MORGANTOWN — Charles Sims will be selected in the NFL Draft in May. The former West Virginia University running back might be the first player taken at his position following a season in which he rushed for 1,095 yards and tied for the team lead in receptions (45) as the focal point of the offense and every opposing defense.
So when the prospects, the NFL scouts and the media gathered at WVU’s indoor practice facility Friday for the annual pro day workouts, all eyes were on Sims, who starred with the Mountaineers after four years and three seasons at the University of Houston.
All eyes except for those belonging to Sims. He was watching Noel Devine, not just because the former WVU running back was going through the position drills with Sims, but because Sims, like so many others, has always had a hard time taking his eyes off the diminutive dynamo.
“When I was back in Houston, I used to watch highlights of him,” Sims said. “Nice player. I didn’t know he was that small, but he’s fast. Pretty smooth, too.”
Ah, there it is again. Small. Devine has always been a little guy, big play potential in a compact package. When he was weighed and measured at the pro day, the Fort Myers, Fla., native checked in at 5-foot-8 and 178 pounds.
That hasn’t changed about him, nor have the enormous arms, the sculpted calves and the chiseled abs. He’s still small, but solid, and while more healthy now than he was at his pro day in 2011 before he went undrafted, more fit mentally than he was when he left the Philadelphia Eagles camp dealing with the anguish of not being drafted and the death of a friend, Devine is more concerned about changes in the NFL.
Devine believes the game is more willing to accept him and the things he cannot change.
“I feel like the game has changed and they like more of the hybrid players,” said Devine, who played the last two years for the Montreal Alouettes in the Canadian Football League.
He believes where Tavon Austin was drafted, why the Seattle Seahawks traded for Percy Harvin, how the Green Bay Packers use Randall Cobb prove his point.
“They move you around, move you into the backfield, motion you out to the slot,” Devine said. “The more you can do, the better. That’s what the NFL seems like it’s turning to now — more spread and using the hybrid guys.”
That part about Devine is new. He wasn’t a hybrid guy when he was with the Mountaineers. True, he caught 98 passes in four years — 91 in the final three seasons — but he did so exclusively out of the backfield. He didn’t motion out to the slot. He didn’t run many routes. It robbed him of his greatest asset, which was to be in space against a defender and decide between speed or shakes to get past him.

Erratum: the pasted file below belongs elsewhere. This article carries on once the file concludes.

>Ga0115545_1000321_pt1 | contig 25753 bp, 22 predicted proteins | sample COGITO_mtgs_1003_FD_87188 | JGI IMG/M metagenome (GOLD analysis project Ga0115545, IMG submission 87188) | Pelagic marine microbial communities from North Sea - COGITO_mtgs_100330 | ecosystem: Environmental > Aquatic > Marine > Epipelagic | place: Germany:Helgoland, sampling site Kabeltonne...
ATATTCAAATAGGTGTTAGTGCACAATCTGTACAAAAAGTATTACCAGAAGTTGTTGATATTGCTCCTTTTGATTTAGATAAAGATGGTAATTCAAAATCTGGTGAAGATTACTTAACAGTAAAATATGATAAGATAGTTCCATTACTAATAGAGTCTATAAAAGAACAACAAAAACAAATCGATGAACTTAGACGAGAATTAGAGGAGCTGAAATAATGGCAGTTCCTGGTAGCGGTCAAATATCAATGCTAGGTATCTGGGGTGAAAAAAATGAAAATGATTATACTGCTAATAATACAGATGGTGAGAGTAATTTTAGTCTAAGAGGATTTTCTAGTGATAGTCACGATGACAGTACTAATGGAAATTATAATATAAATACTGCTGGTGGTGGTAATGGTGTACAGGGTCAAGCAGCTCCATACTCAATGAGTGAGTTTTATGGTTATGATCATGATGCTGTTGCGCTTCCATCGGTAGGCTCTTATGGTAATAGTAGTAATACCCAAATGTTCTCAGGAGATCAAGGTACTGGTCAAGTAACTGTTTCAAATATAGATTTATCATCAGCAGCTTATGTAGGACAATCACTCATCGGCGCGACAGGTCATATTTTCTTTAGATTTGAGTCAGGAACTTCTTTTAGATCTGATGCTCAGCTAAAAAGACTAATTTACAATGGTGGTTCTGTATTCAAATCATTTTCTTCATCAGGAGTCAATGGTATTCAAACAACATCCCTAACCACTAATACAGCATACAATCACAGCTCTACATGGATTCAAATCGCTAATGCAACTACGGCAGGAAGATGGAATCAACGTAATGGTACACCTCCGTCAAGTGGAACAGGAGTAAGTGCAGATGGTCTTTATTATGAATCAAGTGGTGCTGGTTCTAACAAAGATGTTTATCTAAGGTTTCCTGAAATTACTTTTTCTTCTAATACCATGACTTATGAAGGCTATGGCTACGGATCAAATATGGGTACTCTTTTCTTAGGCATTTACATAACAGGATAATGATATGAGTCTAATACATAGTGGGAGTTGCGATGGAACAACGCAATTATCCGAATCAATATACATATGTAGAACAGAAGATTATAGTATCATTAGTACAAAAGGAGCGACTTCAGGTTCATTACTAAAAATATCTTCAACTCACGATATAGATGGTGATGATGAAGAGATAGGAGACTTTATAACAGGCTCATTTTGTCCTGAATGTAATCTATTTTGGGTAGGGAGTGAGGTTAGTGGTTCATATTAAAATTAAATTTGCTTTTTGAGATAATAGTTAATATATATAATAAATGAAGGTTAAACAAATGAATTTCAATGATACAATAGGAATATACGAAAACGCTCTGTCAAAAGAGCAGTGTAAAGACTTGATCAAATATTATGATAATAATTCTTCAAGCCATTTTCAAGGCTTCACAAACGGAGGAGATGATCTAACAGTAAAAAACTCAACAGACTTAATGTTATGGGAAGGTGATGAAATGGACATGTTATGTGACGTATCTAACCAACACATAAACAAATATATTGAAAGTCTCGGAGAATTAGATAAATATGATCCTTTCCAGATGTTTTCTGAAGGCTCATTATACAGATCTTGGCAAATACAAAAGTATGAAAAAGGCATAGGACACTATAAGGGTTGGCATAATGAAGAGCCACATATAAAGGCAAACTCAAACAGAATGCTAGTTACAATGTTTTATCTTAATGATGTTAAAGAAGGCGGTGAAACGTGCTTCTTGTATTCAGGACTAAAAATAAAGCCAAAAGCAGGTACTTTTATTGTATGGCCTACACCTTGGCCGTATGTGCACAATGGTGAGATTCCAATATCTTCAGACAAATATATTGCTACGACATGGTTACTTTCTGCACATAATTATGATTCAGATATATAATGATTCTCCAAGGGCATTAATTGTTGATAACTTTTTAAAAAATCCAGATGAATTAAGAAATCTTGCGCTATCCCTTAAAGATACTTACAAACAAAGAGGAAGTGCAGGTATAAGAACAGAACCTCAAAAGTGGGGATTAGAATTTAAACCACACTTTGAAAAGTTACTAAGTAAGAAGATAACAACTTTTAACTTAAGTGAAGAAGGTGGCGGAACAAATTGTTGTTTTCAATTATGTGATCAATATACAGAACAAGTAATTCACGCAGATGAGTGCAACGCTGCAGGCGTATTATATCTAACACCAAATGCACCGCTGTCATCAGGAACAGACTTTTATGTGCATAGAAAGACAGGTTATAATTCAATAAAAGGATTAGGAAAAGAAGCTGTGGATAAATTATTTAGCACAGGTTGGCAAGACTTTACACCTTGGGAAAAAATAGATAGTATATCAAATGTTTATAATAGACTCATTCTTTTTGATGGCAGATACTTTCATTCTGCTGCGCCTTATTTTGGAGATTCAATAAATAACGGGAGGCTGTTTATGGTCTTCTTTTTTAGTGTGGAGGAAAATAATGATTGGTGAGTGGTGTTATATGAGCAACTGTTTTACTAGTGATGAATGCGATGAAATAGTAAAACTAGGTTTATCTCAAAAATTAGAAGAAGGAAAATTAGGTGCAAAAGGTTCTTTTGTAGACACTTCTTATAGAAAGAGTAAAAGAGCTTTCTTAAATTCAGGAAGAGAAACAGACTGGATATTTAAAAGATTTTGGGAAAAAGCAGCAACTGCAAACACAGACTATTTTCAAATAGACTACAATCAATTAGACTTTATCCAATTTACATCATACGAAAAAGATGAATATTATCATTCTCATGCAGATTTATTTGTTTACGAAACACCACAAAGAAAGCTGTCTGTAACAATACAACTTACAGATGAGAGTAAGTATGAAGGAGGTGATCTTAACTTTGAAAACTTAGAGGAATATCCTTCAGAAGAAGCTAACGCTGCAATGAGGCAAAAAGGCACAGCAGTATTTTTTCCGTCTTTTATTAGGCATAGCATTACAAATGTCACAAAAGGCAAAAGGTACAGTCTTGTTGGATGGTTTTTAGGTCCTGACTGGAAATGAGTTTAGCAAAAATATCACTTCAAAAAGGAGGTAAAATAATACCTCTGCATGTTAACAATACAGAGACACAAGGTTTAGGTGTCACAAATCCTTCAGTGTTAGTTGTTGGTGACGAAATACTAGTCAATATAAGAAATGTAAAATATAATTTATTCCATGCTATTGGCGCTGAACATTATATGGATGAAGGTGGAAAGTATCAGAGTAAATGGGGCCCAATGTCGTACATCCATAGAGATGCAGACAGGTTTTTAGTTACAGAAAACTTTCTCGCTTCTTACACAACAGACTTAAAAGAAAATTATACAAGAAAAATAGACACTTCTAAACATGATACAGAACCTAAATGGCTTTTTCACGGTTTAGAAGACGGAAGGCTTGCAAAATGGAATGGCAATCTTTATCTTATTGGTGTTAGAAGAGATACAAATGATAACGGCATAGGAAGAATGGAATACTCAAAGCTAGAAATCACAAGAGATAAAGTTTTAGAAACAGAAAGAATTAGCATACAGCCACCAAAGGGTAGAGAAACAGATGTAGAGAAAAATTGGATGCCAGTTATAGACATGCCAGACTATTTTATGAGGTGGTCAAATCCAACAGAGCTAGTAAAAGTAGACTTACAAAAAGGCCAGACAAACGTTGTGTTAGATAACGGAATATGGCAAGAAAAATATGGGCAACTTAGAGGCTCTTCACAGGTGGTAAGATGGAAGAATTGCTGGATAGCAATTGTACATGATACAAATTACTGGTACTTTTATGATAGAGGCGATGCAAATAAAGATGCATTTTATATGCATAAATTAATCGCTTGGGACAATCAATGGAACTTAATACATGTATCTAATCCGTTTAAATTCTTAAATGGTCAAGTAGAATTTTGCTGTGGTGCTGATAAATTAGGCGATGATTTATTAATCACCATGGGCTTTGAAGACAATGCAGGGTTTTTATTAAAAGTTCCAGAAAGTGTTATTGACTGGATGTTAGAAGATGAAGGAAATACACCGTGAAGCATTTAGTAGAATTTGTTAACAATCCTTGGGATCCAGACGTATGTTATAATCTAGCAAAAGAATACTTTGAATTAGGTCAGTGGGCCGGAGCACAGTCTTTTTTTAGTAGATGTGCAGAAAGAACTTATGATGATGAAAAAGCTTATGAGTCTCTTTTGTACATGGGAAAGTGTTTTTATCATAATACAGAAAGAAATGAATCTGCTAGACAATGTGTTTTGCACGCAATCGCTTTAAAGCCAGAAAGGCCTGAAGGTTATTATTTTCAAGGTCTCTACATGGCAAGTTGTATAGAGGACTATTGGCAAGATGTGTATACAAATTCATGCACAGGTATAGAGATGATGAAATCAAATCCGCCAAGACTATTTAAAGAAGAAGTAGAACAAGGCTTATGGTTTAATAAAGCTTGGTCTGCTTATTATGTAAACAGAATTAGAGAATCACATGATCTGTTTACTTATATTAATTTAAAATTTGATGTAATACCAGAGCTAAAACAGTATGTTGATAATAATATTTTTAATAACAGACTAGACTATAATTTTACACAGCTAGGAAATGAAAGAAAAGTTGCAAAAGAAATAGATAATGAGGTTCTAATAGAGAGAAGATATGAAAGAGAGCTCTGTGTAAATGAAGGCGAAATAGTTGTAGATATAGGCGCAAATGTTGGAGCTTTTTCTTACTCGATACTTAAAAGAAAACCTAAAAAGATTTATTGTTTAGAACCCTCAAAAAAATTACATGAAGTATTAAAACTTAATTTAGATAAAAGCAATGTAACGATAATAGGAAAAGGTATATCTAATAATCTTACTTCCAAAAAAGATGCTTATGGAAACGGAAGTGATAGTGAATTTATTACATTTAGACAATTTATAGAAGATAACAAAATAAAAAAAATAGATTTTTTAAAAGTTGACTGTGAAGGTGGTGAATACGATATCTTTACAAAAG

Across all those receptions, Devine averaged 7.2 yards per catch, or 1.3 yards more than he averaged across 728 career carries.
The CFL is different place with a larger field and where coaches have only two downs to pick up 10 yards before they have to decide to punt or not. There are more passes and there are more ways to isolate players or leverage speed against the defense. Devine found a home on a two-year contract with the Alouettes and coach Marc Trestman, a longtime college and NFL assistant.
Devine and Trestman spent the 2012 season together. Devine carried five times for 12 yards and caught eight passes for 117 yards. He worked as a returner, too, returning one punt for 11 yards and 15 kickoffs for 297 yards.
Devine never returned a punt at WVU and returned 22 kickoffs as a freshman and just 12 in his final three seasons.
Trestman was hired by the Chicago Bears last season and replaced by Dan Hawkins, a former coach at Boise State and Colorado.
Hawkins was fired after five games and complaints by players and replaced by the team’s general manager, who went back to things the players preferred. Devine carried 17 times for 78 yards and caught five passes for 14 yards and stayed on as a return man, returning 19 kickoffs for 490 yards and 27 punts for 241 yards.
Devine, now 26 years old with four children between the ages of 2 and 9, believes he has the same skills as the similarly sized players already in the NFL and that his CFL experience proved it.
“Marc Trestman used me in a way I’d never been used before,” Devine said. “I’d go out in the slot and get screen passes and I took it and ran with it from there. I realized what I could do with my speed and quickness out in the open field, rather than just running through linebackers. I felt like Coach Trestman used me the correct way.”
Devine is a free agent now, hoping to hook on with an NFL team but willing to return to the CFL. He bench pressed 225 pounds 24 times at the pro day and said he was timed between 4.3 and 4.4 seconds in his two 40-yard dashes. His vertical leap was 35.5 inches and his broad jump was 10-foot-2.
Devine’s 40 times would have been the fastest at the weekend’s CFL draft combine.
His broad jump and three-come drill time (7.2 seconds) would have been the best among running backs and his bench press and vertical leap would have ranked second.
“The more you can do the better you are and the more valuable you can be,” Devine sad. “I can help a team out a lot in the return game and with the receiving aspect of the game. Just line me up anywhere. I’m ready to play ball.”
Contact sportswriter Mike Casazza at firstname.lastname@example.org or 304-319-1142. His blog is at blogs.charlestondailymail.com/wvu. Follow him on Twitter at @mikecasazza.